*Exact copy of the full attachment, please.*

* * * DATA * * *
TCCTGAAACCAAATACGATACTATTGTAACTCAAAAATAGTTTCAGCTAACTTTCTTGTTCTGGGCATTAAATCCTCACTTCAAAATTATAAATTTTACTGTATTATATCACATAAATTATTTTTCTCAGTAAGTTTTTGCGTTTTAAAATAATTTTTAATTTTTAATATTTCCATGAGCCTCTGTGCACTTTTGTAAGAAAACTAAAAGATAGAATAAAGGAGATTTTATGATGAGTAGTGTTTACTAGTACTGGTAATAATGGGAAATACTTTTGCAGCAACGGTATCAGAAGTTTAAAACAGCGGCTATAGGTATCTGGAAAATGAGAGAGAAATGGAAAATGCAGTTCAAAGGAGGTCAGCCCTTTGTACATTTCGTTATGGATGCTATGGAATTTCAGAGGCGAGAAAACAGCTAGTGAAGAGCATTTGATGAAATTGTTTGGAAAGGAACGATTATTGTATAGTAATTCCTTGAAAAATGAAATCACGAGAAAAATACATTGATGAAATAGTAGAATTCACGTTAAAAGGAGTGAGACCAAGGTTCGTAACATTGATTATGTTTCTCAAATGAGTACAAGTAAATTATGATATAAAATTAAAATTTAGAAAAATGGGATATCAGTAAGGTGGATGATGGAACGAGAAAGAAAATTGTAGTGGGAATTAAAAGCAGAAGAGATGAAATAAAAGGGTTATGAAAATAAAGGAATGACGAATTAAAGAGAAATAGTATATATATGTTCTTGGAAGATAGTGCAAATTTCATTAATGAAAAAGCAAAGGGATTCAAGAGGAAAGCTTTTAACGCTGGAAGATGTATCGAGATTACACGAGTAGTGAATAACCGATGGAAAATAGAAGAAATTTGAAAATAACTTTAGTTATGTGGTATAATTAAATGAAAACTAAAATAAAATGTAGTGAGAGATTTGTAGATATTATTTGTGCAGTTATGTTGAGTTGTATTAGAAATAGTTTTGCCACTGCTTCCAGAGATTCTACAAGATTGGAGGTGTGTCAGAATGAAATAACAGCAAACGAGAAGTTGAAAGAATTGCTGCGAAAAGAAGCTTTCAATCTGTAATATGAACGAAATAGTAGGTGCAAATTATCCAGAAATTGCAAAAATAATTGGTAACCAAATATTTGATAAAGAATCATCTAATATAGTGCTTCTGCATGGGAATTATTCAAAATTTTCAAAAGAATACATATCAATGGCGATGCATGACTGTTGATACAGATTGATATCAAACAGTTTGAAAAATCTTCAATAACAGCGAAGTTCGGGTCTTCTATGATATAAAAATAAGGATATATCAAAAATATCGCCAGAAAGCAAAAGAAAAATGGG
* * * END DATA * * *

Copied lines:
TCCTGAAACCAAATACGATACTATTGTAACTCAAAAATAGTTTCAGCTAACTTTCTTGTTCTGGGCATTAAATCCTCACTTCAAAATTATAAATTTTACTGTATTATATCACATAAATTATTTTTCTCAGTAAGTTTTTGCGTTTTAAAATAATTTTTAATTTTTAATATTTCCATGAGCCTCTGTGCACTTTTGTAAGAAAACTAAAAGATAGAATAAAGGAGATTTTATGATGAGTAGTGTTTACTAGTACTGGTAATAATGGGAAATACTTTTGCAGCAACGGTATCAGAAGTTTAAAACAGCGGCTATAGGTATCTGGAAAATGAGAGAGAAATGGAAAATGCAGTTCAAAGGAGGTCAGCCCTTTGTACATTTCGTTATGGATGCTATGGAATTTCAGAGGCGAGAAAACAGCTAGTGAAGAGCATTTGATGAAATTGTTTGGAAAGGAACGATTATTGTATAGTAATTCCTTGAAAAATGAAATCACGAGAAAAATACATTGATGAAATAGTAGAATTCACGTTAAAAGGAGTGAGACCAAGGTTCGTAACATTGATTATGTTTCTCAAATGAGTACAAGTAAATTATGATATAAAATTAAAATTTAGAAAAATGGGATATCAGTAAGGTGGATGATGGAACGAGAAAGAAAATTGTAGTGGGAATTAAAAGCAGAAGAGATGAAATAAAAGGGTTATGAAAATAAAGGAATGACGAATTAAAGAGAAATAGTATATATATGTTCTTGGAAGATAGTGCAAATTTCATTAATGAAAAAGCAAAGGGATTCAAGAGGAAAGCTTTTAACGCTGGAAGATGTATCGAGATTACACGAGTAGTGAATAACCGATGGAAAATAGAAGAAATTTGAAAATAACTTTAGTTATGTGGTATAATTAAATGAAAACTAAAATAAAATGTAGTGAGAGATTTGTAGATATTATTTGTGCAGTTATGTTGAGTTGTATTAGAAATAGTTTTGCCACTGCTTCCAGAGATTCTACAAGATTGGAGGTGTGTCAGAATGAAATAACAGCAAACGAGAAGTTGAAAGAATTGCTGCGAAAAGAAGCTTTCAATCTGTAATATGAACGAAATAGTAGGTGCAAATTATCCAGAAATTGCAAAAATAATTGGTAACCAAATATTTGATAAAGAATCATCTAATATAGTGCTTCTGCATGGGAATTATTCAAAATTTTCAAAAGAATACATATCAATGGCGATGCATGACTGTTGATACAGATTGATATCAAACAGTTTGAAAAATCTTCAATAACAGCGAAGTTCGGGTCTTCTATGATATAAAAATAAGGATATATCAAAAATATCGCCAGAAAGCAAAAGAAAAATGGG